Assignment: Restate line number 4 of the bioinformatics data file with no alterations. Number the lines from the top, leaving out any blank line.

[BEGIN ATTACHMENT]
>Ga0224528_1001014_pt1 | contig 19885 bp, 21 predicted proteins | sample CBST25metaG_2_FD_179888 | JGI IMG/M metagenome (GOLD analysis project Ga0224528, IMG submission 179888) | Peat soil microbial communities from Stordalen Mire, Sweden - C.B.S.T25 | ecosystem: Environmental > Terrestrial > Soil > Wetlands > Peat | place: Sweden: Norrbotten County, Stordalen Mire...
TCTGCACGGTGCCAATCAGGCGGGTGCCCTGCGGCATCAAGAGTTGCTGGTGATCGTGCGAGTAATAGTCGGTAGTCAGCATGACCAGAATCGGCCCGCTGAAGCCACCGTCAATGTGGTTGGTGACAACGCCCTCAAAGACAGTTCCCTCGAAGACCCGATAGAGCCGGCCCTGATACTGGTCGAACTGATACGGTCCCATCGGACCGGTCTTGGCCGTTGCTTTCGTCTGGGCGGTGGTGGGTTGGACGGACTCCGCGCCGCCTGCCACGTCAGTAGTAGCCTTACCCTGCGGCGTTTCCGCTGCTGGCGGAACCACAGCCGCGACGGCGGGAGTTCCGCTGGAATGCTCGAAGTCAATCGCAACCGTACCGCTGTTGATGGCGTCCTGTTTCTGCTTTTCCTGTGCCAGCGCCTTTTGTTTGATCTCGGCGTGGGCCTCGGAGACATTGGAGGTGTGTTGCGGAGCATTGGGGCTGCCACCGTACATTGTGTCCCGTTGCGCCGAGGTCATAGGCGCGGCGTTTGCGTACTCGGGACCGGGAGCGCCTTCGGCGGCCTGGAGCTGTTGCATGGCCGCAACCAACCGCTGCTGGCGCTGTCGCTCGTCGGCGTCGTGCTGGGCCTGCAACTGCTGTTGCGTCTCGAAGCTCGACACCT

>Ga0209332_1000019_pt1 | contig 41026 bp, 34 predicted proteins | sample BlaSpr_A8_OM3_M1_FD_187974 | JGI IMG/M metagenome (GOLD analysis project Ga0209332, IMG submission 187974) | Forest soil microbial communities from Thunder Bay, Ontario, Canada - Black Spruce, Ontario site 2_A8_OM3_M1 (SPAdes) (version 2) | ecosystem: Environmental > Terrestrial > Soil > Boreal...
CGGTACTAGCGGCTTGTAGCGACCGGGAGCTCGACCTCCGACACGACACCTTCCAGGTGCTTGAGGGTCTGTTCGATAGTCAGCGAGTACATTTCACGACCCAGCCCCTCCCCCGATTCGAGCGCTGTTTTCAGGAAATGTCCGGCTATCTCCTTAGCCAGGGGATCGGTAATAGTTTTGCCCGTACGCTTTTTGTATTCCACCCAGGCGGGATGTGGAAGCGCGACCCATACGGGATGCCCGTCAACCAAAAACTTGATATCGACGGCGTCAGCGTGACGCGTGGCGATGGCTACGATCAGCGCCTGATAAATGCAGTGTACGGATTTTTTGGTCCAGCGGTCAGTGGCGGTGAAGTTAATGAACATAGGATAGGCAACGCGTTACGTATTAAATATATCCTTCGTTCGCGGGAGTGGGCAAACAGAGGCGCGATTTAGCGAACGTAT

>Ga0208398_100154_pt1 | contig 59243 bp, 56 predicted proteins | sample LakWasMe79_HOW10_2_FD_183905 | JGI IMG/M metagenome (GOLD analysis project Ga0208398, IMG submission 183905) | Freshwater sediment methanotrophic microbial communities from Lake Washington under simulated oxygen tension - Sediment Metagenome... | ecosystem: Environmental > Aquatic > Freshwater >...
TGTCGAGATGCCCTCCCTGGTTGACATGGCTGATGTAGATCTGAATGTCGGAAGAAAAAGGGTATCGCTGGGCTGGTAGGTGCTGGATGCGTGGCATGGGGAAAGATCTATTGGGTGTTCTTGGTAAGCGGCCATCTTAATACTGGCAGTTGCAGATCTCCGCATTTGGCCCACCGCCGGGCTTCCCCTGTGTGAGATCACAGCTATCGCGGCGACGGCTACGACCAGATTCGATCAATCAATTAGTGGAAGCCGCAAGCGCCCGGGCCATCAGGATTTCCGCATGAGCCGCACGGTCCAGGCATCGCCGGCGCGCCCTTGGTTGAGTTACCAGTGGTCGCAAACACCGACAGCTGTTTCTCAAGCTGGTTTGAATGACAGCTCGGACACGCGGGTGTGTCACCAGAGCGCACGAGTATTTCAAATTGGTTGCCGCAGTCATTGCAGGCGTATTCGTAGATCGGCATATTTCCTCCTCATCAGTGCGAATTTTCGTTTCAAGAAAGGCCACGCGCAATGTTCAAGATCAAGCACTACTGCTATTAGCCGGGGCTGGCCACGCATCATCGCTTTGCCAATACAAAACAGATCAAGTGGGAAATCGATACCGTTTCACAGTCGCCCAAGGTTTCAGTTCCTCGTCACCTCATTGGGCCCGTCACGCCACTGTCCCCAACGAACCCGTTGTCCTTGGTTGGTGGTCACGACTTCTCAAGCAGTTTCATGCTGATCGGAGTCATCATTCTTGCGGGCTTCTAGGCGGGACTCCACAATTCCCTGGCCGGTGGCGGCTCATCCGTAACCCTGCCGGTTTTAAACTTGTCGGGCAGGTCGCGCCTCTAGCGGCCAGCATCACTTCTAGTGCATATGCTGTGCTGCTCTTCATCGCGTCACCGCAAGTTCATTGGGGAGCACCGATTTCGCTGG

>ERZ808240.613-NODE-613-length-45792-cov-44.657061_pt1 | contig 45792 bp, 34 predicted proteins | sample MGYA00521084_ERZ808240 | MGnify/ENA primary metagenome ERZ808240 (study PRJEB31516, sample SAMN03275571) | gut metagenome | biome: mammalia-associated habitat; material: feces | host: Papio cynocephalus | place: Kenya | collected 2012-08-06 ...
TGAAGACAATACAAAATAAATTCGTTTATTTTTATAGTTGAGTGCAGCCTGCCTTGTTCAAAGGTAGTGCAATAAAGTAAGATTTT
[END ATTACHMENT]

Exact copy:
CGGTACTAGCGGCTTGTAGCGACCGGGAGCTCGACCTCCGACACGACACCTTCCAGGTGCTTGAGGGTCTGTTCGATAGTCAGCGAGTACATTTCACGACCCAGCCCCTCCCCCGATTCGAGCGCTGTTTTCAGGAAATGTCCGGCTATCTCCTTAGCCAGGGGATCGGTAATAGTTTTGCCCGTACGCTTTTTGTATTCCACCCAGGCGGGATGTGGAAGCGCGACCCATACGGGATGCCCGTCAACCAAAAACTTGATATCGACGGCGTCAGCGTGACGCGTGGCGATGGCTACGATCAGCGCCTGATAAATGCAGTGTACGGATTTTTTGGTCCAGCGGTCAGTGGCGGTGAAGTTAATGAACATAGGATAGGCAACGCGTTACGTATTAAATATATCCTTCGTTCGCGGGAGTGGGCAAACAGAGGCGCGATTTAGCGAACGTAT